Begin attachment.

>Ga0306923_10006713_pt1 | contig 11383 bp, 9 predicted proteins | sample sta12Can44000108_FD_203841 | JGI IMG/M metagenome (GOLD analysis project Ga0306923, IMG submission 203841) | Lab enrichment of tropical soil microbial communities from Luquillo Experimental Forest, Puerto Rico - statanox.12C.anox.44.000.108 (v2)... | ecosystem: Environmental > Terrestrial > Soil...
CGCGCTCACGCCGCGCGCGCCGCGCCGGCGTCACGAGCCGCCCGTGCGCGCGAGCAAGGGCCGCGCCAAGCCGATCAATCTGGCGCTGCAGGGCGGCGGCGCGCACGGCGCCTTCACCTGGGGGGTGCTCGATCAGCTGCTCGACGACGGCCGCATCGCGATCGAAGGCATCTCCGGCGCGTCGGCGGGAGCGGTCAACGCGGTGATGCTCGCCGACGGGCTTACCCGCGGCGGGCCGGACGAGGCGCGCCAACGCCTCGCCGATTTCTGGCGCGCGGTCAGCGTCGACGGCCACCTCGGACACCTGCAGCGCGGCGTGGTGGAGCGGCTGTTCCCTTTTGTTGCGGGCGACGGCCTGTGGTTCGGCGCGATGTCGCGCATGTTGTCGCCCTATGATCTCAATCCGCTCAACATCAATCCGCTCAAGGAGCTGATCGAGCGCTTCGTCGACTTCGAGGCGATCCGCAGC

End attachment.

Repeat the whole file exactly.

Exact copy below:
>Ga0306923_10006713_pt1 | contig 11383 bp, 9 predicted proteins | sample sta12Can44000108_FD_203841 | JGI IMG/M metagenome (GOLD analysis project Ga0306923, IMG submission 203841) | Lab enrichment of tropical soil microbial communities from Luquillo Experimental Forest, Puerto Rico - statanox.12C.anox.44.000.108 (v2)... | ecosystem: Environmental > Terrestrial > Soil...
CGCGCTCACGCCGCGCGCGCCGCGCCGGCGTCACGAGCCGCCCGTGCGCGCGAGCAAGGGCCGCGCCAAGCCGATCAATCTGGCGCTGCAGGGCGGCGGCGCGCACGGCGCCTTCACCTGGGGGGTGCTCGATCAGCTGCTCGACGACGGCCGCATCGCGATCGAAGGCATCTCCGGCGCGTCGGCGGGAGCGGTCAACGCGGTGATGCTCGCCGACGGGCTTACCCGCGGCGGGCCGGACGAGGCGCGCCAACGCCTCGCCGATTTCTGGCGCGCGGTCAGCGTCGACGGCCACCTCGGACACCTGCAGCGCGGCGTGGTGGAGCGGCTGTTCCCTTTTGTTGCGGGCGACGGCCTGTGGTTCGGCGCGATGTCGCGCATGTTGTCGCCCTATGATCTCAATCCGCTCAACATCAATCCGCTCAAGGAGCTGATCGAGCGCTTCGTCGACTTCGAGGCGATCCGCAGC